Cultural assimilation: How there is a large pressure to fit in


Rupika Jai Ganesh

Junior Rupika Jai Ganesh and her friend at the 2022 Diwali event at Moline High School.

Rupika Jai Ganesh, Feature Editor

The United States census bureau states that the largest racial demographic group in Bettendorf, Iowa was White people, making up 86.2% of the population. Asians, the second largest demographic, make up just 6.4% of the demographic. 

At Pleasant Valley High School, 78.5% of the students are White, while the second largest demographic, Asians, is 9.9%. 

Although Pleasant Valley High School, statistically, has better diversity than the city of Bettendorf, does this slight change mean anything? 

No, it really doesn’t. 

The isolation that many students of color feel as residents of Bettendorf, and Iowa in general, is the same when they enter Pleasant Valley High School. 

I’ve been going to Pleasant Valley since the second grade, and although the district has become more diverse than it was in 2013 and 2014, the need to conform and assimilate still remains.

Whether it’s never bringing cultural food to school because others will make rude comments and complain or even something as simple as whitewashing an ethnic name, the need to adapt to the ways of the majority is largely present. 

And that’s what I did. 

In elementary school, I never brought cultural food to school, I let people say my name however they wanted to, I kept up with western media because it was cooler and looked down on media from my home country, and yet, despite all this, I never felt like I was one of them. I was left feeling confused about my identity. I didn’t feel American ‘enough’, but I didn’t feel Indian ‘enough’ either. 

However, I started feeling more confident in my ethnic identity again after I regularly started visiting and participating more in local cultural events. 

One of the main cultural events in the Quad Cities is the yearly Diwali program held by a local Indian organization named Friends of India Quad Cities (FIAQC). Diwali is a festival that celebrates the light over darkness, and in Hindu mythology, Lord Rama defeating the cruel Ravana. The FIAQC Diwali event usually takes place at a local high school and has dinner, dances, songs, skits and more. 

Another local cultural festival is Garba. Garba is an Indian dance that originated in Gujarat, and in the Quad Cities, the Garba event is multiple days and open to anyone who’s interested in dancing and having fun. In 2022, it was held at Pleasant Valley High School as well as the local Hindu Temple in Rock Island.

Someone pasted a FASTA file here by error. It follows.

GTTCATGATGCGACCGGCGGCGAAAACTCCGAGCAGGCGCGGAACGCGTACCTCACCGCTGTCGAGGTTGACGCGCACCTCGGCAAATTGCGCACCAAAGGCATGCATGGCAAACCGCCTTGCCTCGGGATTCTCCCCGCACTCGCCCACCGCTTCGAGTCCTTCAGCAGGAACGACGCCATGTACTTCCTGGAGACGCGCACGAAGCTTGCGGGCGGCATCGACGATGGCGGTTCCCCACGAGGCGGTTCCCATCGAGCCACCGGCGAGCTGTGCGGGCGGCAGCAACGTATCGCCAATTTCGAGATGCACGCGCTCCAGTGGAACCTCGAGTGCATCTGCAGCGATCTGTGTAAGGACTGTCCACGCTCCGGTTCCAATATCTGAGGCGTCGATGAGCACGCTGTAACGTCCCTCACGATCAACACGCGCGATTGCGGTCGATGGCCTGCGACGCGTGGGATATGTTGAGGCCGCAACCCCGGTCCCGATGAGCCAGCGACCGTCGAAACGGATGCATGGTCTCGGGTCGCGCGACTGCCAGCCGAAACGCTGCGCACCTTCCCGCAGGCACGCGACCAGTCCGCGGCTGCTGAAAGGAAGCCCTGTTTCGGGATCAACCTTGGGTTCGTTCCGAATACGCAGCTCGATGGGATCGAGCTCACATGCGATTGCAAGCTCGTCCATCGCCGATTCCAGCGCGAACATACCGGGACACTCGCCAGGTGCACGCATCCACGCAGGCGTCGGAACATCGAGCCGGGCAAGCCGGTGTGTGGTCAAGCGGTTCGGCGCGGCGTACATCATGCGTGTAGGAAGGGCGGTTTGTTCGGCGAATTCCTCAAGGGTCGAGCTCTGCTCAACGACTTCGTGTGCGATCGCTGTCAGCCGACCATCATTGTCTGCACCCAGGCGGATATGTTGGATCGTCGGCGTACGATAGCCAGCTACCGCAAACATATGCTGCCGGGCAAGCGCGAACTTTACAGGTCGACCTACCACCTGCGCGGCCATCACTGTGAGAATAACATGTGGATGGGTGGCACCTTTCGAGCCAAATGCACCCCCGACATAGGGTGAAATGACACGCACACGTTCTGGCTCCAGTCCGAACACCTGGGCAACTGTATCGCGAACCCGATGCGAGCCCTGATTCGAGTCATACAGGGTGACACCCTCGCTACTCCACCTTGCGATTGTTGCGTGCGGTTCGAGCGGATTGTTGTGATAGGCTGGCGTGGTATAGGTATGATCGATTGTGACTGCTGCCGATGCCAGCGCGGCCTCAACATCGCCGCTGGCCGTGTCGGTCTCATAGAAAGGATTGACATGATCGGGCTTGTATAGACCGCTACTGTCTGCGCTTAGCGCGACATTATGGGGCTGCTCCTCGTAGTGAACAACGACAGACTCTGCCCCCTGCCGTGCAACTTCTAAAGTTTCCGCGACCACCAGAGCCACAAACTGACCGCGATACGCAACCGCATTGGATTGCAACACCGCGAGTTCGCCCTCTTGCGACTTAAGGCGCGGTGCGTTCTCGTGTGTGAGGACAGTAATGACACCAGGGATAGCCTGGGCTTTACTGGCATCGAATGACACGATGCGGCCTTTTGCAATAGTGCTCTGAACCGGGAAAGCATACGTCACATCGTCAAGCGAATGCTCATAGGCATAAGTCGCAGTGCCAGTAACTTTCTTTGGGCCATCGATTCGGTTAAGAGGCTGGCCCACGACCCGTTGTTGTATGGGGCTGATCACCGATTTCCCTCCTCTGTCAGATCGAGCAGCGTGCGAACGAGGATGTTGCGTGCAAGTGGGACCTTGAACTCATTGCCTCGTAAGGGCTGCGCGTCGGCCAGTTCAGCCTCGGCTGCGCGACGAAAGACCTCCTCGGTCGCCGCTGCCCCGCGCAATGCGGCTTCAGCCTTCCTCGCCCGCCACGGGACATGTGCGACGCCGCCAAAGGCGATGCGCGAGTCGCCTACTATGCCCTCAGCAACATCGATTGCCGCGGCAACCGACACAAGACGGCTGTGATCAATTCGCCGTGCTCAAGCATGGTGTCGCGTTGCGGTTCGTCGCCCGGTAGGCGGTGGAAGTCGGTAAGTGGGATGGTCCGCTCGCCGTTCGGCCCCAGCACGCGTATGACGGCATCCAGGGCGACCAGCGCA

Senior Aarya Joshi feels that these events have helped her connect more with her ethnic identity as well. “I definitely think events like Garba and Diwali have helped me reconnect with my culture, because not only are they fun events that I get to enjoy with friends, but I am reminded as to why I celebrate these holidays and how important they are in my culture.” she stated. 

Joshi also feels isolated from her culture sometimes because of her surroundings. “At times I feel out of touch with my culture, especially living in Bettendorf since it’s such a small city so there aren’t as many cultural events as there would be in other places” stated Joshi. 

Although Bettendorf and PVHS have lower levels of diversity, there could definitely be more organized events that open up the community’s eyes to diversity and celebrate people’s differences. 

“I definitely think PVHS could be more welcoming of different cultures. I know we put up the flags in the lunchroom and we have “cultural clubs”, but not many students pay attention to that stuff. However, I think if we actively did stuff that actually got attention from students, our school could be more diverse. For example, one of my friends that lives in Virginia had a couple of days where they decorated their school for Diwali and even had some Indian dishes in their school lunch.” Joshi continued. 

Although I, and many other students like Joshi, have become more comfortable and reconnected with our identities, there could be more general growth in inclusivity in our community. Celebrating and discussing different cultures isn’t something that this school should shy away from. Instead productive conversations need to be facilitated over topics like cultural traditions and food, and the school should actively try to discuss and celebrate diversity.